♣ Are Christians Exempt from Depression?
“Be merciful to me, O God, be merciful to me, for in You my soul takes refuge, till the storms of destruction pass by. I cry out to God Most High, to God Who fulfils His purpose for me. He will send from heaven and save me…God will send out His steadfast love and His faithfulness!” – Psalm 57:1-3
CAN A CHRISTIAN really encounter depression? Did King David ever encounter days when there seemed to be no hope? The Psalms are saturated with such accounts. Looking over David’s life, would you say he was weak due to feeling the way he did? David, who was skilled in the art of war, who had slain his tens of thousands – was he feeble? Here was a man after God’s own heart and yet suffered acute seasons of depression. Think of Asaph and the other Psalmists. Think of Job. Think of that renowned prophet, Elijah who asked God to take his life. Spurgeon had severe bouts of depression. William Cowper, the renowned hymn writer, encountered depression to such a degree that at times it was too agonising to live and on some occasions took thought to taking his own life.
Oppression leads to depression; depression is the outcome of persistent oppressive circumstances. Depression is not imaginary; it is very real, despite those who fabricate it and abuse the system in order to gain sick leave or long term disability. Occurring oppression is not when a person possesses the will, freedom, ways and means to change situations, but rather, a sense of imprisonment through extreme limited resources, that after having tried everything available, nothing has changed; after having put forth all effort, no success is yielded. That is what dampens the human spirit and with long-drawn-out months and years, can take its toll on one mentally, physically and emotionally. If there is no way out of a situation – and there are scenarios where that really does take place, where every door closes, every hope of deliverance crumbles, those who were friends turned out to be frauds and family reacts indifferently – then there is a great possibility, unless you implicitly trust God, that these oppressive circumstances will slowly turn into depression.
Depression is when one longingly wishes they could escape a living nightmare; when one eagerly retires to sleep but hates waking up to face another day of misery; when one regrets the day they came into this life; when one wishes for the past when life once had bright purpose; when one dreads the future because of all that has transpired over the last number of years. The list goes on.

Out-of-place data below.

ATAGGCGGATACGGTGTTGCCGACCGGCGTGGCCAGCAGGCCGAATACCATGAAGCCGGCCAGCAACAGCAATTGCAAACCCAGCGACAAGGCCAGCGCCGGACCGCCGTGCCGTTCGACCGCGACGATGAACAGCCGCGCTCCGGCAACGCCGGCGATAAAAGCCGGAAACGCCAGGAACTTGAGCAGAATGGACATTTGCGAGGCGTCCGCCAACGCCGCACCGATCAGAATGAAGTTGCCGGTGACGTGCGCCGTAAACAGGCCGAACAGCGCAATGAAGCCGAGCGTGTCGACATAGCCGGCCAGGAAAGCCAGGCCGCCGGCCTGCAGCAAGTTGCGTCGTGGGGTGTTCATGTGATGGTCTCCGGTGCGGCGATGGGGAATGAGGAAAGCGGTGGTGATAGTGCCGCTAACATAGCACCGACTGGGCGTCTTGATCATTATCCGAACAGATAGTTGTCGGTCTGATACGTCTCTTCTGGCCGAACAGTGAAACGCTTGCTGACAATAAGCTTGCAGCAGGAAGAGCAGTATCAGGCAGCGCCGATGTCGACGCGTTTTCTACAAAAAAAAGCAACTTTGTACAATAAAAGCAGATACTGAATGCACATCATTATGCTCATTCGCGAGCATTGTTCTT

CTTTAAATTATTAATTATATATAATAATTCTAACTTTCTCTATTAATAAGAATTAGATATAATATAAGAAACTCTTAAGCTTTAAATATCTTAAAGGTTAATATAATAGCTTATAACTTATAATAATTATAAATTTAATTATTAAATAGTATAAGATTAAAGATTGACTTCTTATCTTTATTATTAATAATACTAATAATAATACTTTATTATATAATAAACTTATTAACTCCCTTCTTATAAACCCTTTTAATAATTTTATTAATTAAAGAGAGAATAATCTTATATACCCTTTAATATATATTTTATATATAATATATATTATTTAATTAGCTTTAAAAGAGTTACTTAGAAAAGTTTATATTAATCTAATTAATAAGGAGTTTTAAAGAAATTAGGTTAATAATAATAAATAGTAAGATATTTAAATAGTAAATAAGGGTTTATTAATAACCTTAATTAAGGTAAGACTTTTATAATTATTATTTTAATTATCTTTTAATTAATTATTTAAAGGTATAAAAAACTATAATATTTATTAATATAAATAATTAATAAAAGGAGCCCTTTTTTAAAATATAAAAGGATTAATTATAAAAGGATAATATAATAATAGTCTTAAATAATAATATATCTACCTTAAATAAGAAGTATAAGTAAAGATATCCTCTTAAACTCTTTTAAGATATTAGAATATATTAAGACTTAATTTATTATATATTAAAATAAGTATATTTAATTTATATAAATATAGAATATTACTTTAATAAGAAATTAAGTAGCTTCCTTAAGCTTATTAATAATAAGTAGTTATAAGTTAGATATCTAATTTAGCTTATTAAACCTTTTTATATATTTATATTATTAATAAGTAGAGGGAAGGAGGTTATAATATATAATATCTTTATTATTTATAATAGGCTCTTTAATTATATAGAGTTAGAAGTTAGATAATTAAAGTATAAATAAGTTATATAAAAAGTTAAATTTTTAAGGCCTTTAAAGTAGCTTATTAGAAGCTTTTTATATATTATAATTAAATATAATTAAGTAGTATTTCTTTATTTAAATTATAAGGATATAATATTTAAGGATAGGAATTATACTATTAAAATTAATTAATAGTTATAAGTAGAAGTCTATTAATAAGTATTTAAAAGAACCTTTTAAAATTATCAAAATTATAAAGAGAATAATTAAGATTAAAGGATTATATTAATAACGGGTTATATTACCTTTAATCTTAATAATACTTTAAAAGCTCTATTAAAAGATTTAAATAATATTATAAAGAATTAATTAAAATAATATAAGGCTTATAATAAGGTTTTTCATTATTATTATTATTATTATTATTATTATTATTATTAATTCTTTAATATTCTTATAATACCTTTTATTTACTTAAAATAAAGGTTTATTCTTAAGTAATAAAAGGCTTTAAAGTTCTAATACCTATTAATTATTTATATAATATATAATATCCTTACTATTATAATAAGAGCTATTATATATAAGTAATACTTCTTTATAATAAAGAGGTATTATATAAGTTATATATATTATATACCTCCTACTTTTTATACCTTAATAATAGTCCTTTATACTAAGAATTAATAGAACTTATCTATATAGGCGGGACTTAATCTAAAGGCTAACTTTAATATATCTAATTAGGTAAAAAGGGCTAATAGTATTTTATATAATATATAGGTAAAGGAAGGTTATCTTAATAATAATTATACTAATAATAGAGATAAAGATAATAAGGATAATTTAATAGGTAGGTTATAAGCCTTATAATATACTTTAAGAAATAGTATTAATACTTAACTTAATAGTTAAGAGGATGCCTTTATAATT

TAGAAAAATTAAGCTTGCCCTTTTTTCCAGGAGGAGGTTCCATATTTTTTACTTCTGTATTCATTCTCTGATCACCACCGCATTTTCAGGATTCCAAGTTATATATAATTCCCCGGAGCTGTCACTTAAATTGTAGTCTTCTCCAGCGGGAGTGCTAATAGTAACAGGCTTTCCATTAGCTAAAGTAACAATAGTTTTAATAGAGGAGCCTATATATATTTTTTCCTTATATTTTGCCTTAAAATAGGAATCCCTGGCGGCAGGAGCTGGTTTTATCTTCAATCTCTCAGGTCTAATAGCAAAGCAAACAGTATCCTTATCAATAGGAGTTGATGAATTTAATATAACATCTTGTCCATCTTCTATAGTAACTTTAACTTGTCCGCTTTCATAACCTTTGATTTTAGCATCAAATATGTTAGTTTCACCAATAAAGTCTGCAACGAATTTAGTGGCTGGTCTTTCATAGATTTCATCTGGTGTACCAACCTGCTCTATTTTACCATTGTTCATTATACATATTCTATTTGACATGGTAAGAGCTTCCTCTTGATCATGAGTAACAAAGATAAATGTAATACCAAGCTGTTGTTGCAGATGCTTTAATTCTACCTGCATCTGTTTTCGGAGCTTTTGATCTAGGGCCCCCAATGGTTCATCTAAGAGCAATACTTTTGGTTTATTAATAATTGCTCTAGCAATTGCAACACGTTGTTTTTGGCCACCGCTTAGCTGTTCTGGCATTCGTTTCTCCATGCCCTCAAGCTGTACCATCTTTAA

As Christians, why does God permit such circumstances that sometimes lead us to feel this way? God is teaching us to trust in no-one but Himself. He is bringing us to the place where our springs of life and joy are found in Him. He is not granting us happiness resulting from happenings (circumstances), but is leading us into His joy that shall be too incredible to describe no matter how bleak our situation may look; our joy shall remain as we abide in Him. He is increasing our sensibility of eternal values. He is showing us where our true security lies – not in things but in Himself; He is showing how safe we are in Him. When God gives foretastes of heaven, the path by which we encounter such beauty is oftentimes through loss, pain and adversity, but to taste heaven’s manna on this side of eternity still far outweighs our temporary grief.
Is it a sin to feel depressed? It is what we do with these feelings that makes all the difference. Where it becomes sin is when we will not come before God and pour out our heart to Him, but instead wallow in our situation. That is choosing to worry; that is opting to focus on our problems, our feelings and to be filled with anxiety which is an indirect way of saying that God is not able to take care of us. Look how David began most of his psalms; most of them were written with tears of agony, but as David poured out his heart before God, his spirit was elevated. He may have had to wait and trust at times, but God never once failed him. Our feelings of darkness and heaviness may linger; we may feel the tide come and go, but if we have to pray a thousand times a day, “Lord, I know You are with me and that I am dearly loved by You, I cleave to You and trust You despite what fears and despairing thoughts are trying to assail my mind” – then pray it, it is the heart turning to Him, relying wholeheartedly on Him. In His perfect time, He will give you all that you need and He will never put you through more than you can handle, even though you feel you’re about to give way – that is God stretching you to exercise your faith in Him. God is perfectly aware of what you are able to endure.
There are times when there is nothing else we can do, after having tried all, but to cleave unto God in complete abandonment and trust. That is the last thing the enemy wants us to do. If he can dissuade us from getting there, we are undone and he has won the upper-ground. If we are trusting God, no matter what the scenario, then nothing can touch or move us.
Listen again to David: “…in You my soul takes refuge; in the shadow of your wings I will take refuge, till the storms of destruction pass by.” It is there we shall know healing for a sound mind.
Posted on November 6, 2013, in ♣ Devotional and tagged adversity, anxiety, Are Christians Exempt from Depression?, cleave unto God, depression, devotional, eternal values, foretastes of heaven, imprisonment, loss, Mark Anthony Williams, oppression, pain, Psalm 57:1-3, Refuge, security, sensibility, Spurgeon, storms, trust, William Cowper, worry. Bookmark the permalink. Leave a comment.